Friday, June 03, 2005


The Kerry Plan for Iraq

Since everyone else seems to be blathering about what we should do about Iraq, I am in no danger of distinguishing myself as a fool by commenting on the issue. First, since the US Government is currently unable to walk and chew gum at the same time, calls for immediate withdrawal are not at all unreasonable. Those who glibly say "We broke it, we bought it," do not seem to understand that every day we are breaking more and more homes, lives, and bodies. But suppose the US Government were not totally corrupt and venal. What would the best course of action be? In that event, abrupt withdrawal would not be the best option. One can forecast that withdrawal would presage a genuine civil war (as opposed to the present situation, in which Iraqis are basically united against the US). There are massive needs for reconstruction monies. Certainly the US would not approve those after being forced to withdraw. The US itself (but especially the developing nations) would be hurt as oil markets were destabilized. So, abrupt withdrawal would end US violence against Iraqis, but would have its own downside And then there is the question of whether the real terrorists would not be emboldened to go after Saudi Arabia, Pakistan, and other nations. As much as critics like Chomsky like to deride the US obsession with "credibility," US power represses not only freedom but also long-simmering rivalries. If US repression were to falter, conflicts and revolutions would erupt over much of the globe. So, abrupt withdrawal from Iraq could have the same effect as opening a pressure cooker under full steam. There is a better way, but it would require a better US government. The key steps are these. 1. Trust is broken. It can only be re-established by making it clear that the US presence in Iraq is temporary. Base construction and the looting of the Iraqi oil industry should cease. Oil revenues should be nationalized until a genuine Iraqi government is in place. 2. The "Salvador option", of supporting death squads and other repressive secret police must cease immediately. People like John Negroponte need to be removed from authority (and ideally sent to replace a declining population in Guantanamo). 3. US troops should be replaced by Arab/Muslim troops for all police functions. My guess is that there are enough former Egyptian, Jordanian, and Indonesian policemen-- or troops who could be trained for police duties-- to fill the gap within a few months. Then there could be genuine training of an Iraqi police force. 4. Basic services need to be restored immediately. That means turning over control of the electric grid and water pumping to Iraqi engineers and those engineers need to be provided strong security. Sanitation needs to be restored promptly. US and European medical personnel should temporarily replace Iraqi medical personnel, who the resistance is driving out of the country. 5. Finally, the puppet government has no credibility. There should be real elections. These should begin at the local level, with all local autonomy being immediately ceded. The US should temporarily handle national control. A preliminary constitution should treat Iraq as a confederacy, in which each region retains veto power over any national constitution. 6. The US should commit to pay $60B of reparations to rebuild infrastructure and train a new generation of professionals. US forces are needed to guard Iraq's borders against external rivals such as Iran, to prevent importation of weapons to continue the conflict, and to allow Iraq to gain control over its own commerce, notably oil. There is absolutely no reason for US forces to be searching houses or performing basic police functions. I think this is what the Kerry plan was. I don't know, of course. But he is intelligent enough to have seen these issues.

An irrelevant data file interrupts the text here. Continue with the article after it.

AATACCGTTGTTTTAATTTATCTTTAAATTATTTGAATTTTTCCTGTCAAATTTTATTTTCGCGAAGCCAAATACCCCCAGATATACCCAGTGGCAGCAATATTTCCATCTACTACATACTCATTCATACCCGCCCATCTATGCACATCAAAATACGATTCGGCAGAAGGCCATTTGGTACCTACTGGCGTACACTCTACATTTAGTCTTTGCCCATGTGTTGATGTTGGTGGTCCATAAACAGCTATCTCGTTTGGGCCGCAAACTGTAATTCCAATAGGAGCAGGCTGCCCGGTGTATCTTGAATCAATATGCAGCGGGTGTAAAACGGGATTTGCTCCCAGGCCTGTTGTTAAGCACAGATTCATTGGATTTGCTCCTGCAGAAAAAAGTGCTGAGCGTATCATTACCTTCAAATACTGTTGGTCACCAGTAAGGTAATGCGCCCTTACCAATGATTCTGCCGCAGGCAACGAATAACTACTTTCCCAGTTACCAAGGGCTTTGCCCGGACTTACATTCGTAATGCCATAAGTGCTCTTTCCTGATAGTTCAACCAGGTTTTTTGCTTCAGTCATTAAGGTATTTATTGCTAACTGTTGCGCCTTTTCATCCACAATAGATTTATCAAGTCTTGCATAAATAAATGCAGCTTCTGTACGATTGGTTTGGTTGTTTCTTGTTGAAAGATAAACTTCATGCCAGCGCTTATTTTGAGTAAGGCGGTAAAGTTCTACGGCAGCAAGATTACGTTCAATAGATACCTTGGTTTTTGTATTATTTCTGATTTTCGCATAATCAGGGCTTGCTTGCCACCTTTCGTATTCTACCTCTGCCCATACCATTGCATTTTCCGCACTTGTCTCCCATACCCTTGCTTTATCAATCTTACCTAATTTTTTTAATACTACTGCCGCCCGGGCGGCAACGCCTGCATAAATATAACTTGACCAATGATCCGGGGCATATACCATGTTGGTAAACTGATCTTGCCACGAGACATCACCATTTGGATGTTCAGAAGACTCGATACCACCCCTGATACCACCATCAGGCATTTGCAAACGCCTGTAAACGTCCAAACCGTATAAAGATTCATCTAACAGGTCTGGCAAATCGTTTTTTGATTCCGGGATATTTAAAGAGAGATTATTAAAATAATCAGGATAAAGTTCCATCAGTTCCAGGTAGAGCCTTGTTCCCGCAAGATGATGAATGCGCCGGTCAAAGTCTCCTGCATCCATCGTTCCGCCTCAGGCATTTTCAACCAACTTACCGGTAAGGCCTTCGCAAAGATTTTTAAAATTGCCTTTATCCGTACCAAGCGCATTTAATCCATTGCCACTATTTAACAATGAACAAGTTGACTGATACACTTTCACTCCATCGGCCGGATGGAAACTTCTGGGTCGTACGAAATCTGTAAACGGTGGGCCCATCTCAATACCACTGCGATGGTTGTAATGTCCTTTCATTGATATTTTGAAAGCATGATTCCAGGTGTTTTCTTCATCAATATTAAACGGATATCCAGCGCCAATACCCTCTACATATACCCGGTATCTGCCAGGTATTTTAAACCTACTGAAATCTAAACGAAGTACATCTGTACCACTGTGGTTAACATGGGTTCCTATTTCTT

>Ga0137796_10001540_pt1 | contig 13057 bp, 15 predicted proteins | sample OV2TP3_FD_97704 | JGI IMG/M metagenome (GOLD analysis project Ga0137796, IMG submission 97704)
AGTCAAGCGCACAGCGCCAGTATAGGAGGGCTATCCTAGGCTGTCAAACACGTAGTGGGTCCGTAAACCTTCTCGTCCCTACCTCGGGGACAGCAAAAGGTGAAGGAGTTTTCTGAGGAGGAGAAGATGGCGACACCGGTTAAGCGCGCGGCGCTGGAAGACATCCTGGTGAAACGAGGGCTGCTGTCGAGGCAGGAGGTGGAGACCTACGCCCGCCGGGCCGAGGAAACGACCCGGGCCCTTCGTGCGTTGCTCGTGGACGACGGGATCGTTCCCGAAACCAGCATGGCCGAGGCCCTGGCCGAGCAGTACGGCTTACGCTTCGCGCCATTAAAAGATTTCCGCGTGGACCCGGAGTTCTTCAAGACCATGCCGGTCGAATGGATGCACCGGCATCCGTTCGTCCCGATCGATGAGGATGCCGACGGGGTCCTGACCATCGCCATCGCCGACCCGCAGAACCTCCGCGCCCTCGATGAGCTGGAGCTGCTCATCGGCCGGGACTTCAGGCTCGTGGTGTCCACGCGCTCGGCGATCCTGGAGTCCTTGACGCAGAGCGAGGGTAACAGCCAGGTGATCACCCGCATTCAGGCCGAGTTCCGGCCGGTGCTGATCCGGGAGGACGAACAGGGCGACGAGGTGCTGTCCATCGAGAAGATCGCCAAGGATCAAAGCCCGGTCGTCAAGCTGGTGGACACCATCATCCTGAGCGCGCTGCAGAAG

Great minds think alike, Charles!

I tend to agree with Juan Cole and David Corn and Howard Dean that immediately cutting and running would lead to a far worse blood bath than already exists. But a gradual withdrawal of the sort you elucidate would definitely be a lot better deal than what BushCo is doing right now.

Here are some other things that I think all sane humans can advocate:

1. Give back to France, Germany, Russia, etc. all of the business contracts Bush stole from them and gave to BushCo-connected companies as plunder. This is not only the right thing to do, but it will give these nations an economic incentive to advocate a UN (or at least a truly multi-national) peacekeeping presence in Iraq.

2. Give back to the Iraqi people the right to rebuild their own country. (Sad but true: US firms, namely Bush-connected firms, got the rebuilding contracts for Iraq.) Again, it's not only the right thing to do, it helps show Iraqis that we've really changed our stripes and are not just in Iraq to suck their blood รก la BushCo.

And how do we get these contracts?

3: Prosecute the war profiteers. FDR had no problems prosecuting rip-off artists during World War II, and we shouldn't, either. Not only do we take away their contracts, we make them pay huge fines -- fines that go into a fund for rebuilding Iraq.

These are my suggestions. Got any others? Anything you'd change about my suggestions?
Those are excellent suggestions and I don't see anything that should be changed, PW.

It all comes down to one simple fact: are we trying to spread the benefits of democracy or are we committing piracy on a heretofore undreamed of scale?

If we are spreading democracy, then we have no interest in financial gain. But as long as so many financial benefits accrue to the occupation, no one will believe that democracy is our goal.
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